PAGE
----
11 October 2009, 19 mehr 1388, Alireza Firouzi, behnoud shojaee, capital punishment, death penalty, evin, execution, iran, Kouhyar goudarzi, minor, mohammad mostafaei, Mohammad Olyaeifard, PArvin Fahimi, Saba Vasefi, save children from execution
Behnoud Shojaee was executed
at dawn on 11 October 2009 in Evin
one day after World Day Against the Death Penalty.
Interview with Behnoud Shojaee by Saba Vasefi
The Night Behnoud Died – By: Alireza Firoozi
Last night was like no other. Politics or personal interests were not on anyone’s mind. People had sacrificed a good night’s sleep and had come for humanitarian reasons. Hours after midnight they all stood in front of Evin’s gates and waited for the victim’s family to arrive. They all hoped to be able to get the family’s consent to stop the execution and bring back happiness to Behnoud’s house.
We arrived in front of the gates at about 2 am. A crowd of 50 people had already gathered. Mothers for Peace, human rights activists and artists were among the group of people who were waiting in front of the gates. Their number was increasing by the minute. After a few minutes, Mr. Olyaeifard, one of the lawyers, arrived and introduced Behnoud’s family to the crowd of supporters. He also introduced to us the representative of UNICEF who was present.
Everybody had high hopes and there was no talk of grief. They were all impatiently waiting for the arrival of the victim’s family. There was an expectation that, upon their arrival, the family would forgive Behnoud, astounding us all in the act; that the sky would smile once again, and everybody could go back home happy and celebrate the new day.
An hour passed and Mr. Mostafaei, the other lawyer, arrived. The crowd was getting bigger, and, by 4 am, had reached 200 people. People from all walks of life were present. A few minutes before 4 o’clock, Ehsan’s (victim) family also arrived in front of the gates. We had been advised not to rush to them, but eagerness and hope to make a difference took the better of everyone and we all ran to the small prison gate. This is a gate which has seen many happy moments. I was thinking of friends who had walked out of those gates and had come to those of us who were waiting outside. Enthusiasm and optimism were in the air.
Ehsan’s father spoke as he was crying, “I am a father too. I have lost my loved one.” People were crying with him and were trying to comfort him. Ehsan’s brother was angry and kept saying, “Leave my father alone. I have lost my younger brother.” When people tried to approach Ehsan’s mother, his sister stopped them and said, “Leave her alone; she is ill.” The crowd was chanting, “Forgiveness, forgiveness. In between their chants, there were moments of deafeningly heavy silence. Sohrab Arabi’s mother [Parvin Fahimi] went forward and said, “I waited in front of these gates for a month. Every day I was given hope that my child was still alive. Then on the last day I realized that he had been killed. I am a mournful mother too. For the sake of all the blood spilled, I beg you to forgive. Alas, they did not.
At last his father said, “OK, I will forgive. Let me go in. I can’t think right now.” Ehsan’s parents and Behnoud’s lawyers went inside. It was a strange moment. Everybody was trying to do something to make those endless moments of waiting pass faster. The crowd was optimistic that the father would forgive Behnoud. Some people were praying and reciting Amman Yojib Prayer, others were smoking, and some were talking about the upcoming execution of Safar Angouti, while telling others not to forget about it. We were coming up with new ideas on how to get the consent of the other victims’ families in future cases.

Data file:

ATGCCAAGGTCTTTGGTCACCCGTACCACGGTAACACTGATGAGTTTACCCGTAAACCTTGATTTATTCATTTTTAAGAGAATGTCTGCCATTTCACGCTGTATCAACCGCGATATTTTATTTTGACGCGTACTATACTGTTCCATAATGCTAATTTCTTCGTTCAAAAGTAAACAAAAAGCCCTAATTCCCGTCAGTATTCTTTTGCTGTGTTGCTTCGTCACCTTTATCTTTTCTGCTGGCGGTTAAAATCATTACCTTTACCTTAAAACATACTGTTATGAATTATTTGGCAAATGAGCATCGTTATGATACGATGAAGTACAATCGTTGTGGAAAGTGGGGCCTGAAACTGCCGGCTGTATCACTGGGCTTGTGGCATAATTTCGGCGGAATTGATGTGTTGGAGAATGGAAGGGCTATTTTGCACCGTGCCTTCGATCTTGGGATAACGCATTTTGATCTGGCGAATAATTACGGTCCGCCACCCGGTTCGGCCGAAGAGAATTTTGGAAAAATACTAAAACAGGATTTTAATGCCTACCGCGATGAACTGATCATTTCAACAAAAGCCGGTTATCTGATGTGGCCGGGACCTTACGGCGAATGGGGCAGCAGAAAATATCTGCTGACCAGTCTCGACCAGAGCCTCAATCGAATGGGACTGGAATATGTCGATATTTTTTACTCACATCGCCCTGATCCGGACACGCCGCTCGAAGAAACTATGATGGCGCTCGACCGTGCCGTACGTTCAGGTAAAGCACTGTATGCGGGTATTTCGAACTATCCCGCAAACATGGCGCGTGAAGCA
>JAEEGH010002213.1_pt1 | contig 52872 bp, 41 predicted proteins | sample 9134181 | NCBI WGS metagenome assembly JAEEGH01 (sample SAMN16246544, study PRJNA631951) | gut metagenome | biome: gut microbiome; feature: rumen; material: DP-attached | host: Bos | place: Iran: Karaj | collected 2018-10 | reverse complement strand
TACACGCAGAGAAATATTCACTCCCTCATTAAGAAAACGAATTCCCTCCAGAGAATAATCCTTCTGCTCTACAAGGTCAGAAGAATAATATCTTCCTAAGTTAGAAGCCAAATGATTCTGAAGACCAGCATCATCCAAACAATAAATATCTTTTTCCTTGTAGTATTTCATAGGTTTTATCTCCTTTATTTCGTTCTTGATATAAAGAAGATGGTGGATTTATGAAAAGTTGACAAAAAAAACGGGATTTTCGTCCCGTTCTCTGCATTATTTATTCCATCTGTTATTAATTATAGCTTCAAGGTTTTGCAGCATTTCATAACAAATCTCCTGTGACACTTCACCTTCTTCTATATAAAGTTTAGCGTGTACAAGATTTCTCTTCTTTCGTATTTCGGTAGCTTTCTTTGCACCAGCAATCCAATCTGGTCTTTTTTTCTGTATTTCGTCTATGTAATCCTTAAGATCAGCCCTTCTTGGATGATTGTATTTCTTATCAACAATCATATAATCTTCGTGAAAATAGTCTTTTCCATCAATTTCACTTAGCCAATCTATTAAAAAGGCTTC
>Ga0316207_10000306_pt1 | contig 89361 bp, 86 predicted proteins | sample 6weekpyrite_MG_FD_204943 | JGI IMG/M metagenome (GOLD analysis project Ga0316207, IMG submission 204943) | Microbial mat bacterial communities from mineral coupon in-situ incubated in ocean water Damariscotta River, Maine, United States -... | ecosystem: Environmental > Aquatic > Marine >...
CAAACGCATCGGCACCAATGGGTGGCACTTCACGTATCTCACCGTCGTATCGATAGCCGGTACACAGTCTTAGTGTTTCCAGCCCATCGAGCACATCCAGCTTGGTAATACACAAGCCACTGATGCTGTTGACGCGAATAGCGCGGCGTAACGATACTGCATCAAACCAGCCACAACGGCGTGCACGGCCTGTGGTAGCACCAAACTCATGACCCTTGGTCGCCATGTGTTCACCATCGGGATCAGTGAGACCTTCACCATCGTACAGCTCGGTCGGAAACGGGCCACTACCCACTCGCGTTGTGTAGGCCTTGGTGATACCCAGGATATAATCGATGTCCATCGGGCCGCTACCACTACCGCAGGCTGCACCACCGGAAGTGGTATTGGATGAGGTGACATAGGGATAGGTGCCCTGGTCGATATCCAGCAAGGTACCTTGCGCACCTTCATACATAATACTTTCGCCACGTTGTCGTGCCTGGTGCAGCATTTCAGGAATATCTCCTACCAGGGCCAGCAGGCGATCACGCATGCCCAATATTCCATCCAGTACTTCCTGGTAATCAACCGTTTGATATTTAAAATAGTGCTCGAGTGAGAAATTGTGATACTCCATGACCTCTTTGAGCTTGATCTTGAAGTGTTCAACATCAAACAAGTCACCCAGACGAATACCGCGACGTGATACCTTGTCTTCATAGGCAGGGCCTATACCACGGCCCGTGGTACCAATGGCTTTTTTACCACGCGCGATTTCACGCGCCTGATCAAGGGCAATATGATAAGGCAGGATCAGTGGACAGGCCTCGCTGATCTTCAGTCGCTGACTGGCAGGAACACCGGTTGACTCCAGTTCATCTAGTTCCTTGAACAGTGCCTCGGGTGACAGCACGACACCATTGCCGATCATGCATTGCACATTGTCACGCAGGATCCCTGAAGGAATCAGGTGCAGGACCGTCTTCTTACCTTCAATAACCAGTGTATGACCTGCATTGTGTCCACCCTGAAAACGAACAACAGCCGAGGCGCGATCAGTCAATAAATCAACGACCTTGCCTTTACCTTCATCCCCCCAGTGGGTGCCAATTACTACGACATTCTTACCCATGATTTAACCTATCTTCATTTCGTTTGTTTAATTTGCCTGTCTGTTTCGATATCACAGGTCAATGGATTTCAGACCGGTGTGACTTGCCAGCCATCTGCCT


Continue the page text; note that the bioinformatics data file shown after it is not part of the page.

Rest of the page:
An hour passed. I was standing next to Kouhyar Goudarzi and Dr.[Hesam] Firoozi. I thought of finding out when Morning Prayer was so I would know how much longer we had to wait to hear the good news. I dialed 192 and realized that the call for prayer had passed and we were an hour away from sunrise.
It was 5:05 am. A few minutes later we heard weeping. Until then, every time we had tried to call the lawyers, they had not answered. When we heard the weeping we tried to call again. I dialed Mr. Olyaeifard, and Kouhyar called Mr. Mostafaie. The news was the same. Their voices were hoarse and tearful but they couldn’t cry. I don’t remember if I said good-bye to him over the phone. I did not know what to do. I did not know which part of this dark night I should hang on to. All I heard over the phone was, “It is over.”
I remember there was weeping and crying everywhere. My eyes were looking for Behnoud’s father in the crowd. He was not crying. He was just walking as if he had lost someone. At times he was running, while other times he was walking slowly. Maybe he could not believe that his son had joined the wife he had lost and was going to be buried next to her. Maybe he could not believe that his son’s lifeless body was going to come out of those gates. Maybe he could not believe…
Mohammad Mostafaie and Mohammad Olyaeifard walked out of the narrow gates. The news had not changed. They were not crying. In their tired eyes there was a cry that, if allowed, would have deafened and defeated the world. A few minutes later they both started to cry, as if the news had just hit them. I don’t know what Ehsan’s parents were doing at that moment; the same parents who removed the stool from under a young man’s feet.
One person in the crowd asked for permission to speak, “Behnoud is just the beginning. We will never forget Behnoud because we want to save others like him. Safar Angouti is a few steps away from execution. We have to do something to save him from execution.”
So, let us get ready, for, in ten days, Safar will go to the gallows. We shall not let them execute him.